|According to the third Newton's law: every action
has an equal and opposite reaction. Then, both
action should get cancelled and the body should
remain constant. My question is, why does a bullet
move from a gun according to this law?|
|Question Date: 2017-06-23|
An excellent question!
You are correct in stating Newton's third law of
motion that every action as an equal and opposite
Newton's third law is a law of the forces
acting on an object, which are the product of
mass and acceleration.
So let's take a closer look at your bullet
Initially the bullet and gun are in contact with
each other, so we consider them as a single
closed system. When the gun is fired, a
combustion reaction heats up the air causing it to
expand rapidly and shooting the bullet.
We can recast Newton's third law from forces to
change in momentum. Momentum is defined as mass
Before the gun is fired, everything is at rest.
The bullet experiences a change in momentum that
must be matched by a change in momentum of the
gun. This is Newton's third law in action. The
change in momentum of the gun is called
recoil. Because the gun is much more massive
compared to the bullet, it does not recoil as
noticeably. You can see this whenever someone
shoots a gun; they need to ground themselves to
hedge against the recoil.
You can apply the same principle to how a
rocket moves in space. The fuel that is combusting
at the tail-end of the rocket is what is pushing
on the rocket and propelling it forward (the same
is true when the rocket is being launched, unlike
the misconception that the rocket pushes off the
You have almost stated Newton's Third Law
correctly! What you forgot is that the action
is applied from object A onto object B and the
reaction arises from object B to A! So, what
we refer to as "action-reaction" is a pair
of forces that is applied to two objects, not one,
and this is why they cannot cancel.
Let's think of two examples to convince you.
Let's assume you play pool (billiards) and all the
balls have the same mass. And let's say I hit a
striped ball on a solid one. Initially, the
striped ball is moving, and the solid is
stationary. But after the collision, the striped
will be stationary and the solid will move.
How did the solid ball move? It moved
because the striped ball applied a force on it, in
Medieval terms called "an action".
How did the striped ball stop? It
stopped moving because the solid ball applied a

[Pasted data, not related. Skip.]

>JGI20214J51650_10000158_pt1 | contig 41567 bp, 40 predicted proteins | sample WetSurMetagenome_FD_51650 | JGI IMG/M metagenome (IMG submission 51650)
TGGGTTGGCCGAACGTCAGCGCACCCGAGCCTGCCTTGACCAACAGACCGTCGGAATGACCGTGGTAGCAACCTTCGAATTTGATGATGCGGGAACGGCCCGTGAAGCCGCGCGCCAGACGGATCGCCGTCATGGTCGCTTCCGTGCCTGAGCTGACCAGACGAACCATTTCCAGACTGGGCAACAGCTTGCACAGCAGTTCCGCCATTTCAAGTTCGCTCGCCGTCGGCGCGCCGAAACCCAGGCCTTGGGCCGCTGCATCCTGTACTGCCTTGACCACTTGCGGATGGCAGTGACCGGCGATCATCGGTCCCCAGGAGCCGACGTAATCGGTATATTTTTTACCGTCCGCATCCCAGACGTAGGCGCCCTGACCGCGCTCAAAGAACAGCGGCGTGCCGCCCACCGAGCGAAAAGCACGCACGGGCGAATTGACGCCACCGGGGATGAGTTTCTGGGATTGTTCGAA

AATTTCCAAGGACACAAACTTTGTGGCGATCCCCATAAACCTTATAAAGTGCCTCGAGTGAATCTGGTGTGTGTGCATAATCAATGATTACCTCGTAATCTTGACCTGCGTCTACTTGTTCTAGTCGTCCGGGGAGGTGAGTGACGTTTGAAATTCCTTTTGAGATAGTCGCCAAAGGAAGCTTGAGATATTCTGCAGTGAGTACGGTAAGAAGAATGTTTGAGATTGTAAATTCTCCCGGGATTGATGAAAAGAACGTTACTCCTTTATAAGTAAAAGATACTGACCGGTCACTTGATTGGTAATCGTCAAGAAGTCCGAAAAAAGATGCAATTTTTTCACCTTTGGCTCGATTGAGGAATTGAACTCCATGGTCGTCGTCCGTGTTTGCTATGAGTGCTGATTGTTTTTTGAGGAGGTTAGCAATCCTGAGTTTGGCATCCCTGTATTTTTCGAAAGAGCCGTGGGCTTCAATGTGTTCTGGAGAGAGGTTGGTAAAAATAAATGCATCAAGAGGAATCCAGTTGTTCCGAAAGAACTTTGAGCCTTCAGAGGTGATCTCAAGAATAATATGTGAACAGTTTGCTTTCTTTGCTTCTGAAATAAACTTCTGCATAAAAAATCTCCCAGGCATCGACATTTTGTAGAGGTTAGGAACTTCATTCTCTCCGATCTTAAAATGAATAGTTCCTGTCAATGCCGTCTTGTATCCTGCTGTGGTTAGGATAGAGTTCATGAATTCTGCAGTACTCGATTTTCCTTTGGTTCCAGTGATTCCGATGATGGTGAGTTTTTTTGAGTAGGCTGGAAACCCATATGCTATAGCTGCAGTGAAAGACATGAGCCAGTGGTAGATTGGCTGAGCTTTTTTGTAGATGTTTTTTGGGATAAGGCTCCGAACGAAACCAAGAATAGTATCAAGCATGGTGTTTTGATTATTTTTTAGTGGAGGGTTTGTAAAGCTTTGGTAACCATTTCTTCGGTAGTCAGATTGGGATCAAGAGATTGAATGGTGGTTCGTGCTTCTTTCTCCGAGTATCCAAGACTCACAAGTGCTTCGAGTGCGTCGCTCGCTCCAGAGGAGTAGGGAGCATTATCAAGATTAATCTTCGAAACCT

force on it, in Medieval terms, "a reaction".
"Action" and "reaction" are nothing more than two
forces. But Newton gave them this name because
they are special forces, they have same
magnitude and opposite directions (and are applied
at different centers of mass). And this is the
reason why if the two billiard balls have the same
mass, the striped ball will stop immediately and
the solid will move with the velocity that the
striped had, assuming the collision happened at
the center line. If not, new physics of rotation
had to be discovered!
Now, the second example, is more complex in
reality but may help you to think of
"action-reaction" pairs is easy. Imagine you are
taking your dog (or other favorite animal) for a
walk, so there is a leash in between you. The
leash can only sustain tension, not compression.
You pull the dog towards you because you want to
keep moving (you perform the action). But the dog
resists (reacts) and pulls towards its favorite
tree / street corner. The dog experiences your
force (action) via the leash, and you experience
its force (reaction). But these forces can only be
the same in magnitude! But you are definitely
getting pulled by the leash (and the dog) and only
the friction of the ground and your muscle power
helps you to stay put and not fall ! So,
definitely, you see that you who applies the
action, experiences a force that is not being
A nice answer is on this
The gun moves, too, but in the opposite direction
and with the opposite force. If you ever fire a
gun, you will learn this, as the gun will have
something called a "kick", and the more
the gun, the more powerful the kick. This kick is
the movement of the gun backward as a consequence
of propelling the bullet forward.
The thing you should be aware of: the
opposite reaction is not applied to the same
object. If you treat the two objects (or more)
as a whole system, then the opposite reactions
will get cancelled. But individually, object A
exerts force F to object B; object B will exert
the opposite force F to A (not to B). So
individually, the total force on A or B is not
balanced! As for the gun, it is the same
principle. The explosive chemicals will expel the
bullet out, at the same time, you will also feel
the backlash (the opposite force). That's
why you have to hold the gun firmly while opening
fire. If no one is holding the gun, then the
bullet will be going forward and the gun will move
It’s great that you’re really trying to use
you’re understanding of Newton’s laws to
explain everyday phenomenon, but you’re missing a
key idea. When the gun fires, it pushes the
bullet in one direction and the gun in the
other. Both the bullet and the gun experience
the same force but in opposite directions. These
two forces are equal and opposite of each other.
This opposite force manifests itself as
recoil, which is where the gun pushes back
whenever it is fired. You may be wondering why the
bullet travels so much faster if both the gun and
bullet experience the same force. This is because
the heavier the object is, the less velocity it
will experience when forced. The exact numbers are
a bit more complicated than that but the basic
idea is there. Thank you for your question!
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